TOT is worried about missing out on business opportunities because a new government is needed to endorse its participation in three major submarine-cable projects.
The state telecom enterprise has already lost the chance to join the Asia-Africa-Europe 1 (AAE-1) consortium.
"TOT can’t make the first payment on the due date, so TOT had to withdraw from the project," TOT chairman Suchart Wongananchai said.
TOT had planned to inject US$5.2 million (Bt168 million) or 10 per cent of the $52-million project as a first instalment as a consortium member last month.
AAE1 is a 25,000-kilometre submarine cable stretching from Southeast Asia to Europe across Egypt, connecting Hong Kong, Vietnam, Cambodia, Malaysia, Singapore, Thailand, India, Pakistan, Oman, the United Arab Emirates, Qatar, Yemen, Djibouti, Saudi Arabia, Egypt, Greece, Italy and France.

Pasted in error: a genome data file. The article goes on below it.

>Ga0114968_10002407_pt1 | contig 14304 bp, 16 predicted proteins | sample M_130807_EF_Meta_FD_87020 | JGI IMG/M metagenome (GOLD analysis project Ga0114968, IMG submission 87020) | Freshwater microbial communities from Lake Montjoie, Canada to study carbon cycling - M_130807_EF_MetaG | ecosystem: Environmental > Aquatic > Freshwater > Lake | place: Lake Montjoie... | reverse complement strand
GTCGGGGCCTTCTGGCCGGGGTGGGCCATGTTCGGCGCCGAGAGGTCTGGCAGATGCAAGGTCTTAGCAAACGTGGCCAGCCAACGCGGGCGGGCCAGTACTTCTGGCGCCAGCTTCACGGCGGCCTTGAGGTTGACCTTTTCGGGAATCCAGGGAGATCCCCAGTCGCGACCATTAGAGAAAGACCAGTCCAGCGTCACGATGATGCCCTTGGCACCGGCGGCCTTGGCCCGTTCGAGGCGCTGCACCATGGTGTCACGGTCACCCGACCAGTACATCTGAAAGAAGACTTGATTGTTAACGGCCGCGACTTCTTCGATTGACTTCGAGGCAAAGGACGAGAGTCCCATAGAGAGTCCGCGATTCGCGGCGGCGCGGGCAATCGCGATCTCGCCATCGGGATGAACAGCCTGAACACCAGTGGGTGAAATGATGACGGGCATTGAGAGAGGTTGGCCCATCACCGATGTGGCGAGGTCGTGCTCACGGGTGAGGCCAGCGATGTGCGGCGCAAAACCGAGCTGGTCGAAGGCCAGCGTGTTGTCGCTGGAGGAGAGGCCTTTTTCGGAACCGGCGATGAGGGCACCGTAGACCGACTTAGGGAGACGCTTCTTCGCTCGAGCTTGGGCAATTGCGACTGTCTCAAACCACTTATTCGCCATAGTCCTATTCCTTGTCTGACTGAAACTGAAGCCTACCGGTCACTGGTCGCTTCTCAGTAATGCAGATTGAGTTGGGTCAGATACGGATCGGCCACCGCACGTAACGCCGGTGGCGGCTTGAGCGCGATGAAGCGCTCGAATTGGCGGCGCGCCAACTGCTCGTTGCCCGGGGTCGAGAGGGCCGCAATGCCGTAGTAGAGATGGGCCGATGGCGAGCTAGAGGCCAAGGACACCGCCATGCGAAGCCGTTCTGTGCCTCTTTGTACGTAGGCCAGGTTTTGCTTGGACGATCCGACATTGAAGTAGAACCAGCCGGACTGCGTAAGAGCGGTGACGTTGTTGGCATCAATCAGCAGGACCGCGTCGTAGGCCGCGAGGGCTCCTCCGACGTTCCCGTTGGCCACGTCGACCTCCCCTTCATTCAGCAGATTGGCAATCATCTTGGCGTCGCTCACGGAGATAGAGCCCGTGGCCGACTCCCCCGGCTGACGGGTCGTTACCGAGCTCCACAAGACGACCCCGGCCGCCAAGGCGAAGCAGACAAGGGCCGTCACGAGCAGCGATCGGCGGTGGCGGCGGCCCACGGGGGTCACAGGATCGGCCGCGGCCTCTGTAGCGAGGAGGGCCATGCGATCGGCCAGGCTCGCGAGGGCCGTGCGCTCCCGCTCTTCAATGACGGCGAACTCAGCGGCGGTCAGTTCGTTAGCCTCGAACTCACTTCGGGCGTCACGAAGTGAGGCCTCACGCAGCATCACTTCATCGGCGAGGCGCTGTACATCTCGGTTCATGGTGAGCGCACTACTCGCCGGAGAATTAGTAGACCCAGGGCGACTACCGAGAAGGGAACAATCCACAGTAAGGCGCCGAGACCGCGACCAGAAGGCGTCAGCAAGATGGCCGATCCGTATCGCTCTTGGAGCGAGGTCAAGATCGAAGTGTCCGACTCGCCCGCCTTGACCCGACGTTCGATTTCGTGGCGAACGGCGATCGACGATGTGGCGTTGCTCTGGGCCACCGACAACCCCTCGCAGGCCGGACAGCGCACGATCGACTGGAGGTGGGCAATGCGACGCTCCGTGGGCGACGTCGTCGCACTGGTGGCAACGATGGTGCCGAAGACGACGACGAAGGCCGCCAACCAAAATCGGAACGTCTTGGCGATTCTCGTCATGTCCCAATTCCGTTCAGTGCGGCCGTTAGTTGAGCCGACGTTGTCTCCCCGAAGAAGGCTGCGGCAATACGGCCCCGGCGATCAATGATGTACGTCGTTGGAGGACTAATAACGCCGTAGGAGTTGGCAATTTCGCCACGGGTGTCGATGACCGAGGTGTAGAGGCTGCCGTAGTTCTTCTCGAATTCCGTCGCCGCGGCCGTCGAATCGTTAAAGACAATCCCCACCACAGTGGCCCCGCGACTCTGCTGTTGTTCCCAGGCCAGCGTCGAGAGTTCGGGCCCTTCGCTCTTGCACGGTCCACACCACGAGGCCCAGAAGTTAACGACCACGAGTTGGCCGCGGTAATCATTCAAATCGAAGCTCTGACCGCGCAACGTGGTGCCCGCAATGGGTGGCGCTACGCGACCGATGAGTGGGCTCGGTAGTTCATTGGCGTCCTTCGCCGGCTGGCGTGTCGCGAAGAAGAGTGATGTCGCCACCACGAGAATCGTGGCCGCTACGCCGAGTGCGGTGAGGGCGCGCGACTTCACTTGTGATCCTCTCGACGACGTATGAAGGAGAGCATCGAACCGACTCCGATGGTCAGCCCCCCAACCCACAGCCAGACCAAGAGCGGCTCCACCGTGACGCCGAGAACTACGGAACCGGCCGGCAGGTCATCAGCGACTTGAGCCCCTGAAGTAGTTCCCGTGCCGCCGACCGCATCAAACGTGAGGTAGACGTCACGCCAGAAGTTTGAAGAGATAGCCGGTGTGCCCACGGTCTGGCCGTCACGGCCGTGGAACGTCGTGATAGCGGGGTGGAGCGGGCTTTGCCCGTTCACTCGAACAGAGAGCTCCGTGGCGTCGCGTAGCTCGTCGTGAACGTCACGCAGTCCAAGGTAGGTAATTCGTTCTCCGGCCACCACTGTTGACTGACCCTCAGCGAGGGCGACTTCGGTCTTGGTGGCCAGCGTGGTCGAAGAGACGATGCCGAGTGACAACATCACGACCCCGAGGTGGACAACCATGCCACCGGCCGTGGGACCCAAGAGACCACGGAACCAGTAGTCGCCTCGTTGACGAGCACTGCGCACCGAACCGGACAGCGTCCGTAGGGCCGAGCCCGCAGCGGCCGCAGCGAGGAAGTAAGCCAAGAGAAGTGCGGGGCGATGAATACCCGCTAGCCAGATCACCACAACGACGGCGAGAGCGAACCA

Construction is scheduled to be completed in 2016.
"Actually TOT had already prepared a budget to invest but we had to get approval from the Cabinet, as all state-enterprise budgets need to be approved by the Cabinet," Suchart said.
TOT also wants to invest about Bt1 billion in the Southeast Asia-Middle East-Western Europe 5 (SEA-ME-WE 5) project next month, also pending Cabinet approval.
Last year TOT’s board approved Bt5.9 billion for three submarine-cable projects, the above two plus the Southeast Asia Japan Cable System, which links up to seven countries and territories in Asia.
TOT, which is a member of SJC, is planning to spend Bt2 billion on setting up the link with the SJC project. Again, it is waiting for the Cabinet’s green light.